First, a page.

The government of President Cristina Fernandez awaits Judge Griesa's decision after the request to issue a stay on the ruling that orders Argentina to pay all the bondholders at the same time, Argentine Cabinet Chief Jorge Capitanich said in his daily press briefing at Government House on Tuesday.
“I will make no comments on the judicial strategy” said Capitanich. “The government will wait for Judge [Thomas] Griesa’s answer to the formal request delivered yesterday,” he said to reporters.
Argentina asked Griesa for a stay on the country’s case against holdout creditors on Monday in a formal petition stating its willingness to negotiate in good faith, but also warning that without the suspension on the judge’s ruling, the Argentine government would be unable to meet the June 30 deadline set to pay restructured bondholders.
”A stay would provide shelter (a legal umbrella) for negotiations to take place in light of the legal and financial complexity inherent to the process. The Second Circuit's decision requires Argentina, when it makes an interest payment on restructured debt, to pay full principal and interest to all holders of defaulted debt.
The Republic cannot afford to do this, nor can it pay some creditors in full and not others. The total amount due to holdouts from the Republic's debt restructuring exceeds half the country's reserves, said the letter.
In a press conference, Economy Minister Axel Kicillof reiterated Argentina’s willingness to pay 100% of creditors and stressed the importance of a stay for the country to engage in dialogue with the holdouts that have favorable rulings.
Follows the letter to Judge Griesa signed by Carmine D. Boccuzzi Jr, who is one of the several solicitors defending Argentina's case.
BY HAND AND ECF
Honorable Thomas P. Griesa
United States District Court for the Southern District of New York
500 Pearl Street
New York, New York 10007
Re: NML Capital, Ltd. v. Republic ofArgentina, Nos. 08 Civ. 6978 (TPG),
09 Civ. 1707 (TPG) and 09 Civ. 1708 (TPG): and related cases
Dear Judge Griesa:
I write to follow up on my report to the Court during last Wednesday's conference
that the Republic of Argentina (the Republic) is willing to negotiate in good faith. The Republic respectfully requests a stay of the Amended Injunctions to allow the Republic to engage in a dialogue with the plaintiffs in a reasonable timeframe for these kinds of negotiations.
The Republic has recently successfully settled major disputes. including the one with Repsol, which had a claim for $ 10 billion before ICSID for the expropriation of 51% of YPF S.A. shares, $9.7 billion in claims held by the nations that comprise the Paris Club, and hundreds of millions of dollars of ICSID arbitral awards. These recent settlements - which were the product of lengthy negotiations and resulted in necessary haircuts, maturity extensions, and interest rate reductions in line with the Republic's capacity to pay - were breakthroughs that reflect Argentina's focus on emerging from the crisis of 2001 and normalizing its relationship with its creditors. These settlements were voluntary and, therefore, equitable for the parties involved. Argentina wants to emerge from the litigation that has burdened both it and the courts. Hence, the Republic respectfully requests that Your Honor stay the Amended Injunctions.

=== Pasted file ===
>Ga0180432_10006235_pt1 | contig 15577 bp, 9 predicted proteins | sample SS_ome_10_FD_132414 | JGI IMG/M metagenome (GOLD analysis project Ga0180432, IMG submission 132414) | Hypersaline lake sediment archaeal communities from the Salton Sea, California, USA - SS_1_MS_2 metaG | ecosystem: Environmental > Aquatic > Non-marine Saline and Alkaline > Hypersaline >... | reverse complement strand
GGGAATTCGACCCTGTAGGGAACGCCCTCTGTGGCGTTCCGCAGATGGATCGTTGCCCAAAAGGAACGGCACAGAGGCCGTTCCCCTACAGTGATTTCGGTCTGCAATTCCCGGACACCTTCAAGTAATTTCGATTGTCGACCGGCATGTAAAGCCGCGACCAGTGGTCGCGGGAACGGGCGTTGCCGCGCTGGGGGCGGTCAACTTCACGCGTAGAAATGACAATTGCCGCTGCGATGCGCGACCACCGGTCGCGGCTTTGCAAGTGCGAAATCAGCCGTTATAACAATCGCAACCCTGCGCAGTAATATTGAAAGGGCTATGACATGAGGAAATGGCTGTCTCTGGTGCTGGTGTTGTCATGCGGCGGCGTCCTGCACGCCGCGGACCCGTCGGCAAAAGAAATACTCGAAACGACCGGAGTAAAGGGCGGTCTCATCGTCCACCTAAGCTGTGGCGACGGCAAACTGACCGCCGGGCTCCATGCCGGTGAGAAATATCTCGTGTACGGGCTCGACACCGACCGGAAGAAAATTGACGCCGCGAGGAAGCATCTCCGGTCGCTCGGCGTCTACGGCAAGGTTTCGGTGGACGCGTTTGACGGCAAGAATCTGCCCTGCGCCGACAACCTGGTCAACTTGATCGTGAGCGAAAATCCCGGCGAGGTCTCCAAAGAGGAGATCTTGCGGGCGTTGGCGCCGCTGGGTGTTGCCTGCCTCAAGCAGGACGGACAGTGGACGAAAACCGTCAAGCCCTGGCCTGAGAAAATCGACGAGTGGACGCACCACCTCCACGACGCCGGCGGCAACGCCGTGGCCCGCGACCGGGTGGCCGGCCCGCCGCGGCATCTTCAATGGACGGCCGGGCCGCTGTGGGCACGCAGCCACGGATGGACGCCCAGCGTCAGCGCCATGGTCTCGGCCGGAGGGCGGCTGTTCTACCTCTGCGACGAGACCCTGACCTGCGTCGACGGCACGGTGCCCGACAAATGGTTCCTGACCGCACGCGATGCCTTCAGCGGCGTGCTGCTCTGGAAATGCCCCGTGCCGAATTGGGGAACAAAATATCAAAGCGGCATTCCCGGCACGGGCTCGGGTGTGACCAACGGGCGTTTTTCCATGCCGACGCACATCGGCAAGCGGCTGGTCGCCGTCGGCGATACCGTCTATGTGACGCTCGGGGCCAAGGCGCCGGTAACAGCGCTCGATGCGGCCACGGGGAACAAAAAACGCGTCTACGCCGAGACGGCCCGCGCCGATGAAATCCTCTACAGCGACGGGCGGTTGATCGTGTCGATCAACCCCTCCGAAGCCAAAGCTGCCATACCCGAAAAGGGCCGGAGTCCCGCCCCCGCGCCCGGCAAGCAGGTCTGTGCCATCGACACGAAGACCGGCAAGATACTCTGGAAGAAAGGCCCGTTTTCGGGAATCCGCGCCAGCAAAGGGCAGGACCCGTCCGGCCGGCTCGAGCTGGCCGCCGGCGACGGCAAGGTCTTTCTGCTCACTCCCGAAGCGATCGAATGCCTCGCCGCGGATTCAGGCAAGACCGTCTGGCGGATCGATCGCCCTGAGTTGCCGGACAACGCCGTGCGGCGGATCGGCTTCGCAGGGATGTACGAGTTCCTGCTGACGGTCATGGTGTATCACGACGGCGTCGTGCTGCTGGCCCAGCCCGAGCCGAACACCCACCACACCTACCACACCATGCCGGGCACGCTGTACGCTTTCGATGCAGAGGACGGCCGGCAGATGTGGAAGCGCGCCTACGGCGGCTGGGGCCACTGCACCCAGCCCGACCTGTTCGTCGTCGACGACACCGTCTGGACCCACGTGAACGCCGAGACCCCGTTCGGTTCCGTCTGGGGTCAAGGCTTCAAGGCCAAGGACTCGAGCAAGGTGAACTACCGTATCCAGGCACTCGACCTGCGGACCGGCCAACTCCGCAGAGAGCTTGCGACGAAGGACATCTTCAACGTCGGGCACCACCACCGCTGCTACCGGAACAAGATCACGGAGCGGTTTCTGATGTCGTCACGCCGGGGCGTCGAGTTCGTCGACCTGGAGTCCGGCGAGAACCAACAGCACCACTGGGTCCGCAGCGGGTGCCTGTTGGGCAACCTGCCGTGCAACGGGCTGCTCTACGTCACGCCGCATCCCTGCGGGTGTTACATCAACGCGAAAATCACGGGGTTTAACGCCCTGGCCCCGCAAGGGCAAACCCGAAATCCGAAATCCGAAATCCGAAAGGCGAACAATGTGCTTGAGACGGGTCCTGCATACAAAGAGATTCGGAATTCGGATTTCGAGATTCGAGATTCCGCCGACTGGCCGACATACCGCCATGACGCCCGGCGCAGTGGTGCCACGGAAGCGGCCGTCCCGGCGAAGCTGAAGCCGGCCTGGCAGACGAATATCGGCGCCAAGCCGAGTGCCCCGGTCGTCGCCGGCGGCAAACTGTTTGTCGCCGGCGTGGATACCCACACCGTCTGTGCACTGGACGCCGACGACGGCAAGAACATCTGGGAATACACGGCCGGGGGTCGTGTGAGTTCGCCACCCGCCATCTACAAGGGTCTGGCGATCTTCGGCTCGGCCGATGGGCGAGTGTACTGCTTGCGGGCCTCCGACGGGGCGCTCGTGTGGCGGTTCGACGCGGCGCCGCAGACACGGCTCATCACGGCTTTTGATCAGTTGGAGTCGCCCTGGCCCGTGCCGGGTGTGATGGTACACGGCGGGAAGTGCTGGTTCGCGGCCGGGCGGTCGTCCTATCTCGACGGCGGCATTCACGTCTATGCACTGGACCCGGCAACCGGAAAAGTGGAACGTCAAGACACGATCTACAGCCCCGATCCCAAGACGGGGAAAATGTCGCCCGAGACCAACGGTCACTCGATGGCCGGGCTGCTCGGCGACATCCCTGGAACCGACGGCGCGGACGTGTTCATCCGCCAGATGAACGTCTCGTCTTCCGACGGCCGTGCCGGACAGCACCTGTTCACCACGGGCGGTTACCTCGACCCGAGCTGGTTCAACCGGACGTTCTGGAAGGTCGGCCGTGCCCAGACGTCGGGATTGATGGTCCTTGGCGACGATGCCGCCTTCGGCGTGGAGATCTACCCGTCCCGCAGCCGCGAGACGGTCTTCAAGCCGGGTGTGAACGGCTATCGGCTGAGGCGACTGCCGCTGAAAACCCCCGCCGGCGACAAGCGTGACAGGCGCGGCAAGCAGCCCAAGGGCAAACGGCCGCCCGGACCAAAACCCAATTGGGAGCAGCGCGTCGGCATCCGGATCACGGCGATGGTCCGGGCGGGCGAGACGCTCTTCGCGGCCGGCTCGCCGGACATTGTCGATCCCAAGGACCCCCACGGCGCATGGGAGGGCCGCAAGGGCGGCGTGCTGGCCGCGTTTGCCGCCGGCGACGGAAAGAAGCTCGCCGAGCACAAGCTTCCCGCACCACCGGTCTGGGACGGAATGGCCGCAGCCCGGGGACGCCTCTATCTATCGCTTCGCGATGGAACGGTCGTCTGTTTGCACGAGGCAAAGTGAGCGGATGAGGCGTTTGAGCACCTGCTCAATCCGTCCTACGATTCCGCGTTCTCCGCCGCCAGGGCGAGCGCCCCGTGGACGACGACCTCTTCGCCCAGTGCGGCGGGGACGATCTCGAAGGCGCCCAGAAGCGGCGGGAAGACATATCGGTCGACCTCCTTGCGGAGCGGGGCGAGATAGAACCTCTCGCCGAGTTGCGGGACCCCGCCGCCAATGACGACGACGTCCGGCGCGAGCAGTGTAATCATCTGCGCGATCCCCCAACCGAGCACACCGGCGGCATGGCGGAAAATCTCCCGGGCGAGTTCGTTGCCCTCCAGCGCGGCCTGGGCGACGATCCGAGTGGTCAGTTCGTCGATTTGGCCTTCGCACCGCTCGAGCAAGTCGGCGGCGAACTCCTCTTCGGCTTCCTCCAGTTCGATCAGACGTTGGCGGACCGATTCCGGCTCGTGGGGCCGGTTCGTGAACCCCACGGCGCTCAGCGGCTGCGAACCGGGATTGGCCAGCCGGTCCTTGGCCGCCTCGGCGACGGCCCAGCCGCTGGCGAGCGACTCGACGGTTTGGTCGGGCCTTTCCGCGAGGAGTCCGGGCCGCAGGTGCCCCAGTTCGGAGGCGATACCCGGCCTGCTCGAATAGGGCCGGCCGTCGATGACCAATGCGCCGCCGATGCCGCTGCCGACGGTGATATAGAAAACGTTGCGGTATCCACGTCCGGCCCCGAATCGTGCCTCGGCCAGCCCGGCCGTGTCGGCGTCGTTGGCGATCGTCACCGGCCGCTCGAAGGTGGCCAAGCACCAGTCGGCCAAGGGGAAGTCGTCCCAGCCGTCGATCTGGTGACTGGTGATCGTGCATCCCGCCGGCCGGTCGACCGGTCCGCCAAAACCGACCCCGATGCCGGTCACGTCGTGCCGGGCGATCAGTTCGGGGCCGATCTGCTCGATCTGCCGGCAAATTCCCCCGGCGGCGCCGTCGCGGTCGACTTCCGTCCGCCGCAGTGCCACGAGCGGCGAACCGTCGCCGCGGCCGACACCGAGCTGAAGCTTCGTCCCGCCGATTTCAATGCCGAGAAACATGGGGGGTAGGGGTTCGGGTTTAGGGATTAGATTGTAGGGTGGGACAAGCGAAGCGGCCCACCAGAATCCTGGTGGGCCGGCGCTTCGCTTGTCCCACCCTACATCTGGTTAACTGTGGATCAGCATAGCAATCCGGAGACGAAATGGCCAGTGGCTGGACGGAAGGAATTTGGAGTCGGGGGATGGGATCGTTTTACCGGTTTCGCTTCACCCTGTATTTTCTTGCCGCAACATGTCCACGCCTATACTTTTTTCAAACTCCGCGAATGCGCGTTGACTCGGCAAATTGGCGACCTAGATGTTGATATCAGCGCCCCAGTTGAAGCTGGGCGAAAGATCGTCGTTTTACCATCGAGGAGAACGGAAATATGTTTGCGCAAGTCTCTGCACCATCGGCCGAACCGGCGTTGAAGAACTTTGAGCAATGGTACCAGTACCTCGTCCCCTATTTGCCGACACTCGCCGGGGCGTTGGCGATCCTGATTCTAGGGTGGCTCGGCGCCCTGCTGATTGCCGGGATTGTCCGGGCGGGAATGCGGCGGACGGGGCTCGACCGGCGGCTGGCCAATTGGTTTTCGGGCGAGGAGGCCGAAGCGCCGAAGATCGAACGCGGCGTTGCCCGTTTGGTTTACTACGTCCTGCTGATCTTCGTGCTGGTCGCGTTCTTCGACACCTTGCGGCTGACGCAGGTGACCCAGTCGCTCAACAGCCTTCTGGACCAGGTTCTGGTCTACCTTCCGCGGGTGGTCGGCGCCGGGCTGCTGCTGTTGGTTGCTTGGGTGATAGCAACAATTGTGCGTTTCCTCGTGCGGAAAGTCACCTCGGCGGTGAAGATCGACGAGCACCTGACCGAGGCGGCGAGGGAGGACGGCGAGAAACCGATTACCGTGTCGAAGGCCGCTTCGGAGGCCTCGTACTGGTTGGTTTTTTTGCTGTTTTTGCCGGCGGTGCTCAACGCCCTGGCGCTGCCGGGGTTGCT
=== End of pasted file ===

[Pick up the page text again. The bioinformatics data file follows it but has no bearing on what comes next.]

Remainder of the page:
A stay would provide shelter (a legal umbrella) for negotiations to take place in light of the legal and financial complexity inherent to the process. The Second Circuit's decision requires Argentina, when it makes an interest payment on restructured debt, to pay full principal and interest to all holders of defaulted debt.
The Republic cannot afford to do this, nor can it pay some creditors in full and not others. The total amount due to holdouts from the Republic's debt restructuring exceeds half the country's reserves. No country could pay half of its reserves, and Argentina cannot afford to be left without the means to manage its currency or handle the rest of its economy, including meeting the needs of its citizenry. Nor can Argentina ignore the Rights Upon Future Offers clause (the RUFO clause) governing its New York-law restructured debt, which expires on December 3 1, 2014, as it could give rise to litigation in other jurisdictions that could destroy the successful restructuring of 92% of the Republic's defaulted debt.
Argentina is also subject, as a sovereign nation, to its own Constitutional processes and the laws concerning debt restructuring enacted by its Congress.
Argentina is therefore committed to engaging in a dialogue with plaintiffs that can lead to the resolution of this litigation, if the right circumstances for negotiation contemplating the interests of 100% of its creditors are established as the Republic requests here.
In sum, the Republic is committed to a dialogue that will be followed by what the Republic intends to be a resolution of this litigation and the entirety of its outstanding debt burden, which is a matter of public interest to all Argentine citizens. The Republic has honored its obligations, including to the restructured bondholders, and wants to continue doing so with 100% of its creditors. The Republic accordingly respectfully asks that Your Honor grant this stay to allow for the commencement of good faith negotiations between Argentina and its creditors.